Parents buying construction toys for their kids don't necessarily know how much higher the quality of the plastics used by LEGO are to their competitors, or how much better-engineered the bricks are, but they do know MB is a hell of a lot cheaper than LEGO, and many of them buy accordingly. It's a shame, but there it is.

        And then, of course, there are substantial numbers of people who don't even realize there's a difference. There've been surveys showing a lot of people think MB is some sort of LEGO subsidiary or sister brand.

        • Re:Oh no! (Score:3, Informative)

          by ClayDowling (629804)
          Speaking as a parent and somebody who plays with the blocks himself, I can say that there are situations where the Mega Blocks are a better choice. Lego kits in the last few years have been mostly specialty parts and fewer basic bricks. This means that I'm a lot more restricted in what I can build with a Legos kit. Sadly MegaBlocks seems to be hopping on this trend as well, but last time I purchased blocks I found that a kit contained a lot of basic blocks that were easily recombined into other things.

          Th
    • Re:Oh no! (Score:4, Insightful)

      by Fallingcow (213461) on Thursday November 17, 2005 @06:56PM (#14057490) Homepage
      You're exactly right. The damn things fall apart if you try to build anything big with them.

      I had some Mega Bloks dinosaur thing when I was little. I never managed to build it all the way, because it would fall apart any time more than 1/3 of the blocks were stuck together at once. What a piece of crap.

      Legos are way better. I wish they'd re-make some of their classic sets, like some of the old Pirate and Castle ones. That, and not charge 10,000% markup. $100 for an 18-inch-long lego boat? Madness.
      • Re:Oh no! (Score:3, Informative)

        by Generic Guy (678542)

        I understand what you are saying, that the Mega Bloks (of old) are cheap crappy knockoffs. However, now as parent of my own kids, I've been impressed at how much improved the Mega Blok products have become. At the same time, I'm very distressed at how expensive and "specialized" a lot of the LEGO blocks have become -- so many of the LEGO pieces are no longer "bricks" but specially shaped or curved pieces. So, I've embraced the dark size of building blocks and have been purachasing a lot more Mega Blok pr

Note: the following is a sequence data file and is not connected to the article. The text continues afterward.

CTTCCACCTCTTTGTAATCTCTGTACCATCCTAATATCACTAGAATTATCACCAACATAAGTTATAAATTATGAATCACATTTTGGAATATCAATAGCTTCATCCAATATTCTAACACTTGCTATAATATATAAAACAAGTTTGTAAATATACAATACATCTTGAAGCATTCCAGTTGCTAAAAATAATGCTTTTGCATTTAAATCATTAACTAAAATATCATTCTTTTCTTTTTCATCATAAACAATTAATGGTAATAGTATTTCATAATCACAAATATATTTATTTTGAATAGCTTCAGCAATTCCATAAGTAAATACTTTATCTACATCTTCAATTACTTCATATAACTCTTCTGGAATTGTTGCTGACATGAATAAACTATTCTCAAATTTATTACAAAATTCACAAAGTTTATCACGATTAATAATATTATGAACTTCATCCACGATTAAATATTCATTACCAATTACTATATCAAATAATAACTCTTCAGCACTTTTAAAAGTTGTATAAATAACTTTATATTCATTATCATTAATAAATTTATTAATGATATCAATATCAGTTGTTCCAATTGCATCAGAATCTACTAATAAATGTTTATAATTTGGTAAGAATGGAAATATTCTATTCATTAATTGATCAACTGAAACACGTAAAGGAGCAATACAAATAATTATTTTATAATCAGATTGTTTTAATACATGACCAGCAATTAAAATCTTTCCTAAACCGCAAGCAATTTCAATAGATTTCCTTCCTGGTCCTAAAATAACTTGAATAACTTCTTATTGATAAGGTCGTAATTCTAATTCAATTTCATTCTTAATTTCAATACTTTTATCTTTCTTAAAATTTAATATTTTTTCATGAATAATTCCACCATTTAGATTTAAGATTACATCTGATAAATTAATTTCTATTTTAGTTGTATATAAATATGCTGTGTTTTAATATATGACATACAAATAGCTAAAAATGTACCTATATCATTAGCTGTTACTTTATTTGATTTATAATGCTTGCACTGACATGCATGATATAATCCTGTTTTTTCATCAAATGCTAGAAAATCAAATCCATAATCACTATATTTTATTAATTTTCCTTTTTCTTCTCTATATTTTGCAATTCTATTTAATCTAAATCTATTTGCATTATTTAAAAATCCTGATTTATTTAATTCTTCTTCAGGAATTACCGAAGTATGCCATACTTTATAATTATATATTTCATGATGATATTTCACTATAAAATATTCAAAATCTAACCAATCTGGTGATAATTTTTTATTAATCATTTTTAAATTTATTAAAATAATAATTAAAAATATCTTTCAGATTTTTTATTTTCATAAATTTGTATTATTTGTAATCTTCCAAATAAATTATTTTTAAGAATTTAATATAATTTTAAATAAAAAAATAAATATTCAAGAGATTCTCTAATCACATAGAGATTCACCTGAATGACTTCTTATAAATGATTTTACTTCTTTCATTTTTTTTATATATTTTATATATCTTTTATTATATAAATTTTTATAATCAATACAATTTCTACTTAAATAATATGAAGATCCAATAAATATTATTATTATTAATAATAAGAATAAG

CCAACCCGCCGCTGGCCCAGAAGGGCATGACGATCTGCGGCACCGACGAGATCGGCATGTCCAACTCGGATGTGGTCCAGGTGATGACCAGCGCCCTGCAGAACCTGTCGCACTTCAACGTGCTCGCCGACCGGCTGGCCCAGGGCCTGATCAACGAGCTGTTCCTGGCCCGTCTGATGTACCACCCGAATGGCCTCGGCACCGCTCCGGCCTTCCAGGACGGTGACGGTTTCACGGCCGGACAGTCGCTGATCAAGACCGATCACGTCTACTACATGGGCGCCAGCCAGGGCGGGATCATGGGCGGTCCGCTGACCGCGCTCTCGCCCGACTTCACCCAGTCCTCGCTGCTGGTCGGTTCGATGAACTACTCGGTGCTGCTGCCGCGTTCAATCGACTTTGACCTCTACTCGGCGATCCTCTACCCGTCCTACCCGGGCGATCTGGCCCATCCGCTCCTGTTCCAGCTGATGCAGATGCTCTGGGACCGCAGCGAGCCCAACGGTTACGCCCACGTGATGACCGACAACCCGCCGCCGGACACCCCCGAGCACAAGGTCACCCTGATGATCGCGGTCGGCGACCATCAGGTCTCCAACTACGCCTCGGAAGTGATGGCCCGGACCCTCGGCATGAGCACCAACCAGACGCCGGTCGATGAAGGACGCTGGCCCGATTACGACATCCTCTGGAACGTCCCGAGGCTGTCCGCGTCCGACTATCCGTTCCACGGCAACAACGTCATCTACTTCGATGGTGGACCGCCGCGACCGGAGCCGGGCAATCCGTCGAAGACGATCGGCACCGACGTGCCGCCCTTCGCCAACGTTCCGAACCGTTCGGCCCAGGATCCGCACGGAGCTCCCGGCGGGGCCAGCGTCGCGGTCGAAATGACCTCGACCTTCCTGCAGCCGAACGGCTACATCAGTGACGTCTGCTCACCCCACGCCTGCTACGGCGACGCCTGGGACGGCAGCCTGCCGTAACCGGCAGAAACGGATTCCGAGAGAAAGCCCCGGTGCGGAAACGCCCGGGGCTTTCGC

• Re:Oh no! (Score:3, Insightful)

          by Fallingcow (213461)
          I know! I hate the movie themed lego crap. It seems like they dropped their Space stuff and replaced it with Star Wars, and replaced their Castle sets with Harry Potter! If kids want to play with movie themed stuff, there are perfectly good action figures for that. Legos should be about making your own thing, or at least having no pre-made storyline tying you down or prejudicing your views of the characters before you start, even if you just build what's on the box.
    • Re:Oh no! (Score:4, Funny)

      by slideroll (901934) on Thursday November 17, 2005 @07:01PM (#14057553) Homepage
      Remember, it's colder in Canada, so the blocks contract. That way they stay together better. Also, Canadian children often spit on them to freeze the joints together.
    • Re:Oh no! (Score:3, Interesting)

      by v1 (525388)
      I had a huge box full of legos when I was a kid. The 2x4 bricks and the 2x12/2x14 were by far the most useful. Did you know you can build a functional tumbler locked storage box that requires a lego key to open? (if you glued the blocks together, you wouldn't get in without either the key or a torch)

      Years later I bought a set of knock-off blocks to play around with, and was sorely disappointed in the difference in quality. The bricks would sometimes stick, sometimes not, and sometimes you'd need two pair
    • "Even though they may have needed to win (legally) they shouldn't have (quality-wise)."
      Well, yeah, Mega Bloks suck compared to Legos, but obviously a court case like this shouldn't take sheer awesomeness into consideration. If it did, I'd become a trial lawyer. Ha!

      Seriously, though, that part of it gets sorted out by the market, which is why there's an entire aisle of Legos in my local Target, and I'm not sure if they even stock Mega Bloks anymore.

    • I always hated Mega Bloks. They are made out of the cheapest plastic, and don't stay together. Even though they may have needed to win (legally) they shouldn't have (quality-wise).